Volcker personally delivered a copy of the 200-page report to Annan on Thursday morning, several hours before the public release.
"This is an interim report. It is not the whole story by a long shot," Volcker said. "This is a painful episode I think for everybody in the life of the United Nations. At the same time, I think it's one of the signals for review and renewal."
The report did not delve into the possible connection of Annan's son, Kojo Annan (search), to Oil-for-Food. Kojo Annan was employed for a period by the Swiss company, Cotecna Inspection SA, which had a U.N. contract to certify deals under the Oil-for-Food program. That issue is expected to be addressed in a future report.
The Oil-for-Food program, launched in December 1996 to help ordinary Iraqis cope with U.N. sanctions imposed after Saddam Hussein's (search) 1990 invasion of Kuwait, quickly became a lifeline for 90 percent of the population.
Under the program, Saddam's regime could sell oil, provided the proceeds went primarily to buy humanitarian goods and pay reparations to victims of the 1991 Gulf War (search). Saddam's government decided on the goods it wanted, who should provide them, and who could buy Iraqi oil — but the Security Council committee overseeing sanctions monitored the contracts.
Despite Sevan's claims that he never recommended any companies for oil vouchers, Volcker's Independent Inquiry Committee said it had evidence that Sevan asked Iraq to give a small Swiss-based oil company, African Middle East Petroleum Co. Ltd. Inc. the opportunity to buy oil. The company, known as AMEP, received the allocations and earned $1.5 million from them.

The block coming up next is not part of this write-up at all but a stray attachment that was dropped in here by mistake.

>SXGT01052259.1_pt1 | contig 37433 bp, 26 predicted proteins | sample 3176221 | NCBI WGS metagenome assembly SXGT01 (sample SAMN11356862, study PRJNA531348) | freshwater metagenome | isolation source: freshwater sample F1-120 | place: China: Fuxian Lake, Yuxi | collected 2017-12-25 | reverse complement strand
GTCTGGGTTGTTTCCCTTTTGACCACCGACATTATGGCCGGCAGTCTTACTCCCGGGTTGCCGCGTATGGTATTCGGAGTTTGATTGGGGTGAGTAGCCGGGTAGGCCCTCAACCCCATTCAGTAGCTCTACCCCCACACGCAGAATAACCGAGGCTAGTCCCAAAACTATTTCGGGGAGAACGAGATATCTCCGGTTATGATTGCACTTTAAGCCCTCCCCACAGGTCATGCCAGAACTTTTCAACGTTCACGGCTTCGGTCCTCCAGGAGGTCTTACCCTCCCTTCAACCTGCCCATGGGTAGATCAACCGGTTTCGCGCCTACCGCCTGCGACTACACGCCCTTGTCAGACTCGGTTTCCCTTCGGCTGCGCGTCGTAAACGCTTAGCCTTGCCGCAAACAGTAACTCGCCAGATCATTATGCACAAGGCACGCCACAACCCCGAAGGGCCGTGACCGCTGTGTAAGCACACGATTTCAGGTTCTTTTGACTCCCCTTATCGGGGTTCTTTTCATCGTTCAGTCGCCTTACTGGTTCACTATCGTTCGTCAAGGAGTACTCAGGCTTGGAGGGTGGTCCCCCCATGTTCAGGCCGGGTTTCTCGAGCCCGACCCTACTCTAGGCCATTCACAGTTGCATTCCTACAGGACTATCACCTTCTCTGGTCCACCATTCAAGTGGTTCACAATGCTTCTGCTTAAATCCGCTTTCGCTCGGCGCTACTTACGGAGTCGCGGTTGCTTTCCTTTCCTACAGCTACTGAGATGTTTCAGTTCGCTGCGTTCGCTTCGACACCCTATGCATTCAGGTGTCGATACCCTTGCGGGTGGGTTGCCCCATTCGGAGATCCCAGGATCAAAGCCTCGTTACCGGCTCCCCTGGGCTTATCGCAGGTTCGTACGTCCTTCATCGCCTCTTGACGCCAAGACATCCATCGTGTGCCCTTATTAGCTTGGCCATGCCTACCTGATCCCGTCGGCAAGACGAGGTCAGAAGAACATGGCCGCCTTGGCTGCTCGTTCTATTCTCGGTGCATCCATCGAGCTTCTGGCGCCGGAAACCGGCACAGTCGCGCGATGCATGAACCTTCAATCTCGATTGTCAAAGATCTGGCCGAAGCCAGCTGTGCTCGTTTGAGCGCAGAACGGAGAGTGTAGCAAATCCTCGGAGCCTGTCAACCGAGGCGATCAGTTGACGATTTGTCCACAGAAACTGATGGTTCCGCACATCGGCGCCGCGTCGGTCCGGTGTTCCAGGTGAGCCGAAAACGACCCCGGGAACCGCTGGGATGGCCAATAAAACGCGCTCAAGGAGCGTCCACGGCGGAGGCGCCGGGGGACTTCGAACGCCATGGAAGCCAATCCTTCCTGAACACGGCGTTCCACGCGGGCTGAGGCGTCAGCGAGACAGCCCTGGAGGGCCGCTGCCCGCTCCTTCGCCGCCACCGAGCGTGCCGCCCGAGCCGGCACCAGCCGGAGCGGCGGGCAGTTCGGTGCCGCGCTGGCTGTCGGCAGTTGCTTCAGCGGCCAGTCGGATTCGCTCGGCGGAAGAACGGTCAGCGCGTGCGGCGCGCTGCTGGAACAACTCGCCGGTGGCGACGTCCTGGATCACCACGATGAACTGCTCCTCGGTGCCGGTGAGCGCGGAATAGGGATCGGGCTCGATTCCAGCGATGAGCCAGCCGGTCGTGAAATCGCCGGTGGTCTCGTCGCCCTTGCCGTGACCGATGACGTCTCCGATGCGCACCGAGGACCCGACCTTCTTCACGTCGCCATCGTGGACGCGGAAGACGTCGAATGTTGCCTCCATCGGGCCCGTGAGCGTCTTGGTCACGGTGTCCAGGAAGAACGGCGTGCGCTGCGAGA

The report did not say Sevan received kickbacks, but said it was suspicious of $160,000 he said he received from his aunt in his native Cyprus from 1999-2003. The report questioned this "unexplained wealth," noting that his aunt, who recently died, was a retired Cyprus government photographer living on a modest pension.
In a separate investigation by U.S. arms inspector Charles Duelfer (search), allegations surfaced that Sevan may have personally profited by receiving vouchers to sell Iraqi oil. According to the Duelfer report — which got its information from the former Iraqi oil ministry — Sevan allegedly received vouchers for 7.3 million barrels of oil through various companies and representatives that he recommended to Iraqi ministries. The financial take would have been in the range of $700,000 to $2 million, depending on oil prices.
The Volcker report said Sevan's solicitations on AMEP's behalf "presented a grave and continuing conflict of interest, were ethically improper, and seriously undermined the integrity of the United Nations."